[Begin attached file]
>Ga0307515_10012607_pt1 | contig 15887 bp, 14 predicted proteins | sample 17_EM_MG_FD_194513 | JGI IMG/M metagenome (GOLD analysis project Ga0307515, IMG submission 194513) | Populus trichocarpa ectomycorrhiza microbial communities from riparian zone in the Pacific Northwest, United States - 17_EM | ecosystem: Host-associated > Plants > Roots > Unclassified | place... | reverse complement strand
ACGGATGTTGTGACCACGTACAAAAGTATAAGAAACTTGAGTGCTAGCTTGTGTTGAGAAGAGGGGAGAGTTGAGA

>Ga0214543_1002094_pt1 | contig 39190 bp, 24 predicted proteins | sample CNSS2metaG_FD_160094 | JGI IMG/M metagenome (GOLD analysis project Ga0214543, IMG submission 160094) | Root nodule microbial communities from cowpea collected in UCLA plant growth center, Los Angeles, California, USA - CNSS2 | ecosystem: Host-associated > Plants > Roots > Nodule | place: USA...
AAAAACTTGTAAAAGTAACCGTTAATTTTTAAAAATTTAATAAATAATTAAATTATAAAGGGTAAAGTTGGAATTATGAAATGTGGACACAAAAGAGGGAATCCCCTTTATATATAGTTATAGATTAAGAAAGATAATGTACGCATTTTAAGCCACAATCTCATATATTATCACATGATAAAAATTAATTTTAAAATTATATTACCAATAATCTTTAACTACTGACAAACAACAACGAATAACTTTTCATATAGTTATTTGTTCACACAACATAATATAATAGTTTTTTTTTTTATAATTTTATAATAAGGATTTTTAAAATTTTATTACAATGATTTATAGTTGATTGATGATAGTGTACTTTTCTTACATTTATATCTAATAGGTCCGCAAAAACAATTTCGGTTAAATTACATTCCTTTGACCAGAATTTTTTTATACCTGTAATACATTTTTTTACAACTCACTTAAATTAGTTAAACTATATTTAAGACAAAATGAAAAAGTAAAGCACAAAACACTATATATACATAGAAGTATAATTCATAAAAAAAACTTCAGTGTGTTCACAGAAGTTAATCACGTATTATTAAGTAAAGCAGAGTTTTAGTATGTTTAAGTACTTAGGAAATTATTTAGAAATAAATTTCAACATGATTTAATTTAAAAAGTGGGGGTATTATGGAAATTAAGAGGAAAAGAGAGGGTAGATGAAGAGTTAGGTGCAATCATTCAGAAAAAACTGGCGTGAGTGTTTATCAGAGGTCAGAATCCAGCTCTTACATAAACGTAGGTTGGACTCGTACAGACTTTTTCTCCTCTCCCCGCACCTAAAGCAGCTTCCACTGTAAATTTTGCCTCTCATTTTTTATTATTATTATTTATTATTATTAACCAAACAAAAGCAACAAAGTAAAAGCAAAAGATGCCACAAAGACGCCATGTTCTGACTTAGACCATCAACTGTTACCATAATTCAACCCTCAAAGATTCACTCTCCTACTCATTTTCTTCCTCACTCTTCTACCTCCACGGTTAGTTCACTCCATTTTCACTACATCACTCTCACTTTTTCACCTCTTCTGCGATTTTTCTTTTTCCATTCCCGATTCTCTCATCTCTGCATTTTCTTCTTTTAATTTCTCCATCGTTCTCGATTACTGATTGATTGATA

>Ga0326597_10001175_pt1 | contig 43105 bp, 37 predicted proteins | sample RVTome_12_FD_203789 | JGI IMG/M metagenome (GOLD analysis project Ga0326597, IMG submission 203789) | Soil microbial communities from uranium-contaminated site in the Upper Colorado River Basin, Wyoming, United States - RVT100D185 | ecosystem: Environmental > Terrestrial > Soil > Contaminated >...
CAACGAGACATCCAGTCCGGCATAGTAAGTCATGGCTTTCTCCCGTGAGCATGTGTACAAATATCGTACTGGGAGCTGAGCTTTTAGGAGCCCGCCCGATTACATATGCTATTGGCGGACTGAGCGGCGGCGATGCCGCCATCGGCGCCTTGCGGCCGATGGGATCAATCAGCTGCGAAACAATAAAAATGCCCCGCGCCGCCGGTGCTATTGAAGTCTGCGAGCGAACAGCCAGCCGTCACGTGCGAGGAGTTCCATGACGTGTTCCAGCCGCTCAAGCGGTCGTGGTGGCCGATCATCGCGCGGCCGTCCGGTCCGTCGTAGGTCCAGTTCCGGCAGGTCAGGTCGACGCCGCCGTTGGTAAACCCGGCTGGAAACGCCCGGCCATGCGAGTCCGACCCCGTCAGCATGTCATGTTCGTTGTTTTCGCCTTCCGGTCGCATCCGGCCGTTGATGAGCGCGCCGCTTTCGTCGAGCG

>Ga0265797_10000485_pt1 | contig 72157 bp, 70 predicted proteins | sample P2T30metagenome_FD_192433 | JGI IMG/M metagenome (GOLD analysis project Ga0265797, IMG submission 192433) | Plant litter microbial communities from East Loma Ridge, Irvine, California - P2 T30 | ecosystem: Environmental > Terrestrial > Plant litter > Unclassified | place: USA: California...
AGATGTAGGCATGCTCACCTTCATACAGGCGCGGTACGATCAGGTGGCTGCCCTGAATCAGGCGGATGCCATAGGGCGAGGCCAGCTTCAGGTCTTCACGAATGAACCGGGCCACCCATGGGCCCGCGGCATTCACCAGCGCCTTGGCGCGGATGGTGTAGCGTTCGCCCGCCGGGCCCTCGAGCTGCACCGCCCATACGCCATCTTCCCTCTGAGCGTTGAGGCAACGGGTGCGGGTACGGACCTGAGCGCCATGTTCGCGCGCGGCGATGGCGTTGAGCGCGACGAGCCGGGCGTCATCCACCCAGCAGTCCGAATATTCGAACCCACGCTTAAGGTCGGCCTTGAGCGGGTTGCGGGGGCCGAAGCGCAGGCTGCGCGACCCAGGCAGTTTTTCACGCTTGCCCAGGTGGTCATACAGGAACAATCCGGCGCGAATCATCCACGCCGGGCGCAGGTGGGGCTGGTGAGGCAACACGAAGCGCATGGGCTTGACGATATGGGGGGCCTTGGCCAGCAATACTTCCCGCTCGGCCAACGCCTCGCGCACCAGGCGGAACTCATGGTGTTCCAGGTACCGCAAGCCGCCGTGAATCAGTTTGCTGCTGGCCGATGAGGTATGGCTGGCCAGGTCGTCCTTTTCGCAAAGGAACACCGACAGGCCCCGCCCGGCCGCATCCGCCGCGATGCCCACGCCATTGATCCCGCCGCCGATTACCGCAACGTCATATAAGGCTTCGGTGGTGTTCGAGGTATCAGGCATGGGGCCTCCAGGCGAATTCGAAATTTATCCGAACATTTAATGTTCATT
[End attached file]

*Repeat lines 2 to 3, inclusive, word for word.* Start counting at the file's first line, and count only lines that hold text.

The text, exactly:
ACGGATGTTGTGACCACGTACAAAAGTATAAGAAACTTGAGTGCTAGCTTGTGTTGAGAAGAGGGGAGAGTTGAGA

>Ga0214543_1002094_pt1 | contig 39190 bp, 24 predicted proteins | sample CNSS2metaG_FD_160094 | JGI IMG/M metagenome (GOLD analysis project Ga0214543, IMG submission 160094) | Root nodule microbial communities from cowpea collected in UCLA plant growth center, Los Angeles, California, USA - CNSS2 | ecosystem: Host-associated > Plants > Roots > Nodule | place: USA...